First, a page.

Manuel Clavel (Universidad Complutense de Madrid, Spain)

Maude is a high-level language and a high-performance system supporting executable specification and declarative programming in rewriting logic. Rewriting logic is reflective, in the sense of being able to express its own metalevel at the object level. Reflection is systematically exploited in Maude endowing the language with powerful metaprogramming capabilities. We explain and illustrate with examples two of these reflective features: user-definable declarative strategies and user-definable declarative interfaces. We conclude with an application, namely, an inductive theorem prover, whose implementation effectively combines both reflective features.

Rewrite Strategies in the Rewriting Calculus
Claude Kirchner (LORIA - INRIA Lorraine, France)

This talk presents an overview on the use of the rewriting calculus to express rewrite strategies. We motivate first the use of rewrite strategies by examples in the ELAN language. We then show how this has be modelled in the initial version of the rewriting calculus and how the matching power of this framework facilitates the writing of powerful strategies.

WRS 2002

Approximations for Strategies and Termination
Aart Middeldorp (Tsukuba University, Japan)

In the talk we illustrate the use of approximations and tree automata techniques to define optimal normalizing strategies for large classes of first-order rewrite systems. We further show how the very same ideas can be used to improve the dependency pair method for proving termination of rewrite systems automatically. If time permits, we present a new and computationally less expensive improvement for the latter.

Optimal Strategies in Higher-Order Rewriting
Vincent van Oostrom (Univ. of Utrecht, The Netherlands)

In a so-called optimal implementation of a term rewriting system, only needed redexes are contracted and all redex-patterns in a term which have the same history along the reduction, are kept shared in the graph implementation of the term. Such an implementation crucially relies on the notion of `being the same along a reduction' of redex-patterns in particular, and of parts of terms in general.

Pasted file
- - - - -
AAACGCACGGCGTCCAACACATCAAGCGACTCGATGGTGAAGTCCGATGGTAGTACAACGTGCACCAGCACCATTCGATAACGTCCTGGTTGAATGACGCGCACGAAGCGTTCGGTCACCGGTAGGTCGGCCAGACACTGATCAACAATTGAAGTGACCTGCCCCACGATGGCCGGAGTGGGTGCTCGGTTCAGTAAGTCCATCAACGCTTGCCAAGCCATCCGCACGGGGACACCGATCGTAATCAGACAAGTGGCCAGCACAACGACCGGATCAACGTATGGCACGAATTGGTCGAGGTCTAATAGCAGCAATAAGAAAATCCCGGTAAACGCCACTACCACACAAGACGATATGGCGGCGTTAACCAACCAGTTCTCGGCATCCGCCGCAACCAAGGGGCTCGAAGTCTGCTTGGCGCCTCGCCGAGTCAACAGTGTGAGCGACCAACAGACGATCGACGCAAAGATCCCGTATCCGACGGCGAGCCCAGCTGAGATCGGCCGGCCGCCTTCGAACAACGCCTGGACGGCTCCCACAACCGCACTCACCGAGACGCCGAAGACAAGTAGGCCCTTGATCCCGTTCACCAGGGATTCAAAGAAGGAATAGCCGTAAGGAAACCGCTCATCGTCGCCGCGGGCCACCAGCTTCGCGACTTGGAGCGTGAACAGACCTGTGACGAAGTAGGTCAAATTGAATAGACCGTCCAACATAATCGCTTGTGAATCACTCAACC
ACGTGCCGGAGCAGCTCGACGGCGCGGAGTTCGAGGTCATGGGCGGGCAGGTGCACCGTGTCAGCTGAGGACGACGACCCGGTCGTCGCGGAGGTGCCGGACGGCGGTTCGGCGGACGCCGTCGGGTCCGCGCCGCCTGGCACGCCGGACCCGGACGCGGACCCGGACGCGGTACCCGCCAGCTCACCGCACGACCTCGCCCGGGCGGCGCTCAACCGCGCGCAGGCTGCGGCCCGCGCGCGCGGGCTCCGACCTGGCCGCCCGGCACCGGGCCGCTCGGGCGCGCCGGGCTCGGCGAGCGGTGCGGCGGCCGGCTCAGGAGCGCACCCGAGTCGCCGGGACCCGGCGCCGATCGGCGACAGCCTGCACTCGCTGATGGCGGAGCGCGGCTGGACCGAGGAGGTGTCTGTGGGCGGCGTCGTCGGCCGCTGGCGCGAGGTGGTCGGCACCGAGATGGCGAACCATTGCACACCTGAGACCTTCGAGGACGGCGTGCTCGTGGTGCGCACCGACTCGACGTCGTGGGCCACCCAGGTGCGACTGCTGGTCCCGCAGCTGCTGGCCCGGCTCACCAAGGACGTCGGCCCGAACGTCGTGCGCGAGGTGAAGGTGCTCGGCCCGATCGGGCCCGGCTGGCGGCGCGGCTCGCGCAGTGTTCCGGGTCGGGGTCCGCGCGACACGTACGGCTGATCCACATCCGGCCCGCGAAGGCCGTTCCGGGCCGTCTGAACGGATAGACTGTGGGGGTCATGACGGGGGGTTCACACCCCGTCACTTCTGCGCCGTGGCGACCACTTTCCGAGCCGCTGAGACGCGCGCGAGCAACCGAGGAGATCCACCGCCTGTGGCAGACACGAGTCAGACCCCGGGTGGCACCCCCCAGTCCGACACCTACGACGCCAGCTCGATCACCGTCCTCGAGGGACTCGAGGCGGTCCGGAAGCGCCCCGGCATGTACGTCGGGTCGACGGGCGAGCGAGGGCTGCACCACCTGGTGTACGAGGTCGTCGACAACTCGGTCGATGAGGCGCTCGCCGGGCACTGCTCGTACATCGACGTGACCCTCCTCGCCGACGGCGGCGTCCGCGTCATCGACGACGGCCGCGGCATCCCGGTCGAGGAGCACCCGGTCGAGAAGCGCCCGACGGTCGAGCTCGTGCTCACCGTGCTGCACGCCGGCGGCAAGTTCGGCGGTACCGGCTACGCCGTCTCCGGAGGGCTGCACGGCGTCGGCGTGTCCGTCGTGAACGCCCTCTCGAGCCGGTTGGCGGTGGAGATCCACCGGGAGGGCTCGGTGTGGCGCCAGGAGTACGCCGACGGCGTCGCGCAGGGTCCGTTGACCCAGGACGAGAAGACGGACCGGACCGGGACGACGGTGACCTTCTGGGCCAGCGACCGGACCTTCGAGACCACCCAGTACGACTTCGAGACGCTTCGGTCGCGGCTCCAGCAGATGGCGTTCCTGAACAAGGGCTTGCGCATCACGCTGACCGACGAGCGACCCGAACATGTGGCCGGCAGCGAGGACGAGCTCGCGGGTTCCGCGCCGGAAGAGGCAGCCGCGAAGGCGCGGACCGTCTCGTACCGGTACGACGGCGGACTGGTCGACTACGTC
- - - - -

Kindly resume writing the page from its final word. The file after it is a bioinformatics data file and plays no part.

Lévy gave three ways to characterize this notion of sameness, in the case of the lambda-calculus. Via:

  • Labelling
  • Extraction
  • Zig-zag
We are performing a similar program for left-linear (first- and higher-order) term rewriting systems. This requires general notions of, among others, permutation equivalence, labelling, residuals, and tracing. We present and relate these for the case of term rewriting, all based on the technical tool of proof terms (witnessing proofs in Meseguer's rewriting logic).

We conclude by presenting an extension of the lambda-calculus with an end-of-scope operator, which came up naturally, while extending the optimal first-order setting to higher-order. The rough idea is that a role of the lambda is to open a scope and it is only natural to introduce an explicit operator to end a scope. The nice thing is that (an extension of) beta-reduction can be defined which is confluent without alpha-reduction. Alpha reduction is only needed when removing end-of-scopes. (This calculus is halfway toward an optimal implementation of the lambda calculus: for that also the explicit operators for (un)sharing, the so-called fan-in and fan-out, need to be introduced.)

The first part of the talk is based on Chapter 8, joint work with Roel de Vrijer, of the forthcoming book on Term Rewriting Systems, by Terese. The second part of the talk on the lambda calculus with scopes, is based on joint work (in progress) with Dimitri Hendriks who's also working on a formalization in Coq. The extension to higher-order is joint work-in-progress with Sander Bruggink.

WRS 2001